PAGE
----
Is it true that it’s harder to sell your home during an election year? Presidential election years are a time of political and economic uncertainty as the country decides on a direction for the next four years. In real estate, this means that buyers, sellers and investors can be a little more cautious. How does that affect the real estate market? Here’s what you should expect when buying or selling a home in 2016.
Home prices tend to go up in an election year, but less than usual.
The effect on home prices has had a measurable effect in most election years since at least 1980. According to data from the Freddie Mac House Price Index, home values usually appreciate at a slower rate in election years. Election year uncertainty typically drags down house price increases by 1 to 2 percent. The effect on the real estate market is more pronounced when the race is closely tied, as it is this year. Nationwide, house prices increased approximately 5% in 2014. But in 2016, house prices are estimated to increase only about 3%, a significant drop from two years ago.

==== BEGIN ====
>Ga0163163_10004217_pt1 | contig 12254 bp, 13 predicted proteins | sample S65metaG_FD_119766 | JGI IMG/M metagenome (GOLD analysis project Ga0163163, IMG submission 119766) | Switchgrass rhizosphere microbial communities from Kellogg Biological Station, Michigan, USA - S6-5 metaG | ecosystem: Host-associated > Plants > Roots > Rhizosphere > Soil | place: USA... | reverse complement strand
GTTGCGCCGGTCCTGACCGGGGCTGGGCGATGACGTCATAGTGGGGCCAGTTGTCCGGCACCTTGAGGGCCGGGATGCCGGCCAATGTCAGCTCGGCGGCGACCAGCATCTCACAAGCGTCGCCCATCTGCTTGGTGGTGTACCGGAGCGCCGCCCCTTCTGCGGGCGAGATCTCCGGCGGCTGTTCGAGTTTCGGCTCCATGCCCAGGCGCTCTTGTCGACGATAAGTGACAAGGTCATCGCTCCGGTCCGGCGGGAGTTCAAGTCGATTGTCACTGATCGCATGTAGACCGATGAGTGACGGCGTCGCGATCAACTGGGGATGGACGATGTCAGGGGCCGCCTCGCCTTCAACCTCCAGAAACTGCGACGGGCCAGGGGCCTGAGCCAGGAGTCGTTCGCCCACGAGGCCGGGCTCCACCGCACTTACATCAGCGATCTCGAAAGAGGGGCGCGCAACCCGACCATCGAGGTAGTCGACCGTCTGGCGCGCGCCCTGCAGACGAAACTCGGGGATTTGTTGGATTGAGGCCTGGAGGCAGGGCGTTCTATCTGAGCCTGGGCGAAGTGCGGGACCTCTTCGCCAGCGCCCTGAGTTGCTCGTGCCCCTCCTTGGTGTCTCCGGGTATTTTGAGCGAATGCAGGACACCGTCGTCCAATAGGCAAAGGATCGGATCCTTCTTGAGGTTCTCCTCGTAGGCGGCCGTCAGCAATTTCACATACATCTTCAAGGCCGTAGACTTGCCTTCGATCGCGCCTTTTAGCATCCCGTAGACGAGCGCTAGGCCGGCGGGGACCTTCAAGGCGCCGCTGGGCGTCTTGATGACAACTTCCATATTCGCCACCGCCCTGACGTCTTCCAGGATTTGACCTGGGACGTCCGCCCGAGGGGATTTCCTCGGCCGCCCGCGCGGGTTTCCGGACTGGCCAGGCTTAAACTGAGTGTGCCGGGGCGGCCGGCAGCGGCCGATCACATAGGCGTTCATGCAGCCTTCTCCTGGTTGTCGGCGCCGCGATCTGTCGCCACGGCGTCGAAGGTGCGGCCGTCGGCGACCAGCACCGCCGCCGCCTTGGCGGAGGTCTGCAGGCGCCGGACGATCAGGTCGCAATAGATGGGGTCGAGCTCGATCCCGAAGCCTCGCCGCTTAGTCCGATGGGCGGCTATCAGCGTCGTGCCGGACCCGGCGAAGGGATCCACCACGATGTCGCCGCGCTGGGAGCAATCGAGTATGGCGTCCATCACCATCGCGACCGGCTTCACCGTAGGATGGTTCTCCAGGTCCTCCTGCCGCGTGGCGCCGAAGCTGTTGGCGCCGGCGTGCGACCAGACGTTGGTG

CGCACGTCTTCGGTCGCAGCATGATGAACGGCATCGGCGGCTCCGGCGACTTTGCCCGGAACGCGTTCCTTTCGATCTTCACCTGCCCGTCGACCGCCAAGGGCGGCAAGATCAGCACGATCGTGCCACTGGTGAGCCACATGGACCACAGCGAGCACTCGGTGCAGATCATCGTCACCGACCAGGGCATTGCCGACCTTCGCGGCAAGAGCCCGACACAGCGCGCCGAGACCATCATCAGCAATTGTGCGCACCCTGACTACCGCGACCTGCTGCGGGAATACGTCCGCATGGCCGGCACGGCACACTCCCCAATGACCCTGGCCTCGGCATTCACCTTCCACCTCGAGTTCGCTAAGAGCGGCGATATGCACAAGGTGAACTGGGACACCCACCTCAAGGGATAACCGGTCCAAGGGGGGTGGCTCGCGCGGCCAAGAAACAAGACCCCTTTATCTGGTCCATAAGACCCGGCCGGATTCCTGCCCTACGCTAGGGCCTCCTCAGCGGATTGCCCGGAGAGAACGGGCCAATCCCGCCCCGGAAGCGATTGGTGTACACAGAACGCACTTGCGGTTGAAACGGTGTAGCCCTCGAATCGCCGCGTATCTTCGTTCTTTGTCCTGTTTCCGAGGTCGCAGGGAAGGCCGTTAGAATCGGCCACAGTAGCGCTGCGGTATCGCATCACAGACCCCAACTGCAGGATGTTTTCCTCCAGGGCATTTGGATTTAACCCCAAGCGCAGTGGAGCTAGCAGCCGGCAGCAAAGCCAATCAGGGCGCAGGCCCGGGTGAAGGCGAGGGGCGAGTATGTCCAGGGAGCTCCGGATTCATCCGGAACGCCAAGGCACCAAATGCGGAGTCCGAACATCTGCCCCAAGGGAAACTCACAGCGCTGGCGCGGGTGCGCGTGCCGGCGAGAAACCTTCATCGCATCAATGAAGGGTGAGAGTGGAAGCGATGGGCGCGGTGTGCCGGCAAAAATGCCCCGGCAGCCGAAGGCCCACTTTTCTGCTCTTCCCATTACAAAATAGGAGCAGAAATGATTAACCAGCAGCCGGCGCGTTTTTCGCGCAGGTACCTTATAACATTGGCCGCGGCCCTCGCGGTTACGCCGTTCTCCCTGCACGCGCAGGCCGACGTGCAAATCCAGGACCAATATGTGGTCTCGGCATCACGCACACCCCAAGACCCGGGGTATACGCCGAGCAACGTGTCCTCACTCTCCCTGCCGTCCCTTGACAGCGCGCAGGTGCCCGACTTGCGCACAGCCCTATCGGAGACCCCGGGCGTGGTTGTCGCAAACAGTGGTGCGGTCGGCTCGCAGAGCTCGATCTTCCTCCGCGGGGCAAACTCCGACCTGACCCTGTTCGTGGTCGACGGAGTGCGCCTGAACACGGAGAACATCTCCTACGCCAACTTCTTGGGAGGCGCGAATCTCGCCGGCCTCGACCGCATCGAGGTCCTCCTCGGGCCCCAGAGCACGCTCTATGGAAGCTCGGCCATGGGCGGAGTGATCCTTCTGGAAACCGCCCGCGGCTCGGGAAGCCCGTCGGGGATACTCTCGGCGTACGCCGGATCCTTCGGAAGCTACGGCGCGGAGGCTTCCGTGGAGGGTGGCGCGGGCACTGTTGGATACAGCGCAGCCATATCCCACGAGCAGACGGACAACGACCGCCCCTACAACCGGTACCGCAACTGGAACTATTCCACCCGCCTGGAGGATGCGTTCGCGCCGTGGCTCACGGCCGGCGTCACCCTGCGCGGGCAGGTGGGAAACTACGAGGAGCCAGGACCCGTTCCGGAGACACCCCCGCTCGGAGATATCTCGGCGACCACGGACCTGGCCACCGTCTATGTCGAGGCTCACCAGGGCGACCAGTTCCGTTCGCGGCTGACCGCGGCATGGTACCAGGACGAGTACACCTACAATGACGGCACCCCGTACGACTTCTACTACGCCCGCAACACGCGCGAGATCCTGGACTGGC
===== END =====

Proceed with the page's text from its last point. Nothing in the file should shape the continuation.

Home buyers may be skittish.
Election years can be an uneasy time for many Americans, who feel they may be facing an uncertain financial future. With the election weighing on their minds and confusion over the direction that the country is headed, buyers tend to be wary. The stress over the presidential campaign can lead to a sense of uncertainty, making people less likely to take on major purchases, such as a house. Real or imagined, the perception that the results of the election will affect their finances means fewer people are willing to invest in real estate, and fewer buyers are shopping for a home.
Should you wait until next year to sell your home?
If home prices follow the typical election-year pattern, they will rebound in 2017. In the meantime, many would-be home buyers may decide to sit on the sidelines until the election is over, making it slightly harder to sell a home in 2016. Finding a buyer may take longer, and the selling price may be slightly lower than other years. But election-year skittishness among home buyers is just one of many factors that affect the real estate market. If you have a good location, the right real estate agent and a solid grasp of house-selling basics, you can buy or sell a home anytime – even in an election year.